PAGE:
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Social media not your thing? Could hurt your job search

Hofstra University will offer a course in social

Hofstra University will offer a course in social media this fall. This social media class was at Briarcliffe College in Bethpage. (July 15, 2011) Credit: Newsday / Alejandra Villa

Allie McCormick left her full-time public relations position to be a stay-at-home mom. Once she was ready to get back to work, she posted to Facebook that she was looking for a job.

"I believe my status was something along the lines of 'Allie McCormick is officially job hunting. I have over 10 years of experience in PR and marketing and am overall awesome [smiley face],'" she recalls.

McCormick says she received several messages instantly. "Within four weeks, I had interviewed formally with three companies and had two offers on the table," says McCormick, now a PR consultant with Innography, an intellectual property software company.

Social media, also referred to as social recruiting, is on the rise. And if you're not familiar with it, you had better get to know it soon.

"Social media is where the employers are and where they're investing," says Adriana Llames, Career Coach and author of "Career Sudoku: 9 Ways to Win the Job Search Game."

In a recent study by Jobvite, an online recruiting website, 55 percent of employers said they plan to increase their investment in social recruiting. Eighty-seven percent of them are already using LinkedIn for recruiting and 95 percent hired a new employee from their LinkedIn recruiting efforts alone, not to mention Facebook or Twitter.

Additionally, the Bureau of Labor Statistics estimates that up to 85 percent of career opportunities go unadvertised, which means that you have to use your network.

"Word of mouth and friend referrals are huge [in a job search]. The new word of mouth is through social media," says Sarah Cullins, president of Finesse Staffing, a recruiting firm based in Southern California. "It is often still who you know, not what you know, and social media helps you to know a lot more people."

Echoes Llames, "If you know of a company or a job you want to land, get your network working for you. With 350 friends, they know 350 friends who know 350 friends. You've just reached more than 1,000 people, and the likelihood is someone knows a hiring authority at your target company."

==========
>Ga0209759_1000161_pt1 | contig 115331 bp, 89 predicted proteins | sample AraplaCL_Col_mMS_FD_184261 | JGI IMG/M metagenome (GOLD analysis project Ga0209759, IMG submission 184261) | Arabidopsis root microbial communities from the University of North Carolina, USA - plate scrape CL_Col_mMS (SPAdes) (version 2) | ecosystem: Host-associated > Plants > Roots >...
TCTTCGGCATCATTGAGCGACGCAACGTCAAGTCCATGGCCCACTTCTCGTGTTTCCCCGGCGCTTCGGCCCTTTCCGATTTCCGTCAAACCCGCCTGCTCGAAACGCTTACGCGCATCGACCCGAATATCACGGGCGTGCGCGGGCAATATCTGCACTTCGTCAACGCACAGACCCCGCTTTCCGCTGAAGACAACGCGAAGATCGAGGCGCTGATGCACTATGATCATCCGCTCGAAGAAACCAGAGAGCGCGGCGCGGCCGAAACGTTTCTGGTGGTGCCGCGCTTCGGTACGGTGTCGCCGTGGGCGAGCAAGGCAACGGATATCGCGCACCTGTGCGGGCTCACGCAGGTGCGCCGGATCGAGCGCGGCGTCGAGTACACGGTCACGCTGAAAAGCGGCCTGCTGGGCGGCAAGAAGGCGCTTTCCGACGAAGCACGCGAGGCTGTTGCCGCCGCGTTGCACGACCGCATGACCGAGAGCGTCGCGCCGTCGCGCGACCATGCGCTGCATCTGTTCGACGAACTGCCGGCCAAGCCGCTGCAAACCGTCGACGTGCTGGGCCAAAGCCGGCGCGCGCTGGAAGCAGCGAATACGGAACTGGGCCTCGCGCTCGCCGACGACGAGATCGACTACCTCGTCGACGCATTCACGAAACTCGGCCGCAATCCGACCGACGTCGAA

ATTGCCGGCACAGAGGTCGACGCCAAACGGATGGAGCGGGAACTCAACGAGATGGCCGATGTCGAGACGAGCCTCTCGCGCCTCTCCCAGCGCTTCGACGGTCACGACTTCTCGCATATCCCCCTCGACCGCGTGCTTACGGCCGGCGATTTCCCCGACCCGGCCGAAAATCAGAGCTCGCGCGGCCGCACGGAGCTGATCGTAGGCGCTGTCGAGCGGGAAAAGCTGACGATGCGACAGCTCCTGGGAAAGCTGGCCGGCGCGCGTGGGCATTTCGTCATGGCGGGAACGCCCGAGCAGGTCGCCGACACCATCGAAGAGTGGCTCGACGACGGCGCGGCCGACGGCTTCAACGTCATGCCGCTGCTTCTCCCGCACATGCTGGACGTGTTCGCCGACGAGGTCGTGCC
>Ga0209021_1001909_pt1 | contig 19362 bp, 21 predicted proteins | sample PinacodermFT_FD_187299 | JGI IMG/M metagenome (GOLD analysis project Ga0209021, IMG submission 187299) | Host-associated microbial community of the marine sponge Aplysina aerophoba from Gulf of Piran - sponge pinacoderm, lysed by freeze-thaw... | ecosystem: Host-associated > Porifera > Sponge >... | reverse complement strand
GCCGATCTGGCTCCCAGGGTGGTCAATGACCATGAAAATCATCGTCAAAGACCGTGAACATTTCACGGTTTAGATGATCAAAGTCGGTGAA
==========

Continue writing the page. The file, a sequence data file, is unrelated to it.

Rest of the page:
In fact, not having an online presence will hurt job seekers, says Morgan McKean, a consultant and writer who specializes in recommending "green" fashions, beauty products and home décor for women.

"These days, any business that doesn't have a Web presence isn't taken seriously. What job seekers have to understand is that their career is their business. They must have a place to send potential employers to see their background. The product or brand they are selling is their skill set. They need to have a place to showcase their features and the benefits to working with them. Without these things, they lack credibility in this new job market," she says.

If you don't already have a social networking or social media profile, the first thing to do is get one. Then follow these steps:

1. Be clear on what you want.

"Candidates need to have a clear focus of what they're looking for in a position. If you want your network, online or offline, to help you, you need to know what you're asking for first," Llames says.

Saying that you are looking for a job isn't clear enough, Cullins says. "People won't take that seriously," she says. "If you clearly define what you want and what you can do and ask your network to actively help you, you will get led or pushed in the right direction."

2. Give help first.

"When someone asks if you know of a good mechanic or if they paid too much to the plumber, help them out. Be sincere and helpful. Refer your social media contacts to others and they will reciprocate," Cullins says.

3. Consistent branding.

"There are a plethora of candidates and job seekers I see that have one profile on Facebook that says 'restaurateur,' another one on LinkedIn that says 'social media marketer' and yet a third on Twitter that says 'food blogger.' Who are you?" Llames says. "Create a consistent, clear and precise brand across all the social networks and on your résumé so hiring managers and companies know what you do and that you're an expert in your industry."

4. Protect yourself.

More often than not, employers will do a search for you before or after an interview, in a search engine or on a social network.

"To avoid giving away too much information, keep your profiles private. Only accept Facebook friend requests from people you know, and while keeping your LinkedIn profile public is recommended, you can chose to publish on certain aspects of your public profile on LinkedIn," Llames says. "Avoid those summer beer-guzzling Facebook profile shots; your profile picture is always public."

5. Be social.

"Social media is not just about blasting your opinion or your accomplishments to the world. Social media is an online party," McKean says. "If you engage people in conversations, compliment them on their work, ask questions and acknowledge their expertise, they are more likely to respond."

Ultimately, if you don't have a presence on social media, you look outdated and will get left behind.

Rachel Farrell researches and writes about job search strategy, career management, hiring trends and workplace issues for CareerBuilder. Follow @Careerbuilder on Twitter.

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